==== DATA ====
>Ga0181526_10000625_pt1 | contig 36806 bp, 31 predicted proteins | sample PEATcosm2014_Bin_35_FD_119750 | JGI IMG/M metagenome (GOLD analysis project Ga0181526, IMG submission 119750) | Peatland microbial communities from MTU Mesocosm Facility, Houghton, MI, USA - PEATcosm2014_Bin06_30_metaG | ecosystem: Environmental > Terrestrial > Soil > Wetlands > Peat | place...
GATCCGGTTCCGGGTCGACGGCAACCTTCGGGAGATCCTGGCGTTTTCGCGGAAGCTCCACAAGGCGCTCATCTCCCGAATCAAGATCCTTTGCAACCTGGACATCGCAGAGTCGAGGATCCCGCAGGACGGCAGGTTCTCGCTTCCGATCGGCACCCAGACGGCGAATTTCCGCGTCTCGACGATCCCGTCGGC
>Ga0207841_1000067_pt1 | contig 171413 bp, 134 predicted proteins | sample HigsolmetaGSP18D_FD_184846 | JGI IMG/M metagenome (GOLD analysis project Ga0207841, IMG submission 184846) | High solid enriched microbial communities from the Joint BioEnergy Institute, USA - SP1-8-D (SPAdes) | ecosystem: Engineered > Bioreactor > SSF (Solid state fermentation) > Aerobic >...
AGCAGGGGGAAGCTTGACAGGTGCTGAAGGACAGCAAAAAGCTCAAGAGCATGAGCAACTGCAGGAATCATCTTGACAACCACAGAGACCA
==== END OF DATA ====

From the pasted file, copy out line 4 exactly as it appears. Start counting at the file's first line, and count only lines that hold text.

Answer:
AGCAGGGGGAAGCTTGACAGGTGCTGAAGGACAGCAAAAAGCTCAAGAGCATGAGCAACTGCAGGAATCATCTTGACAACCACAGAGACCA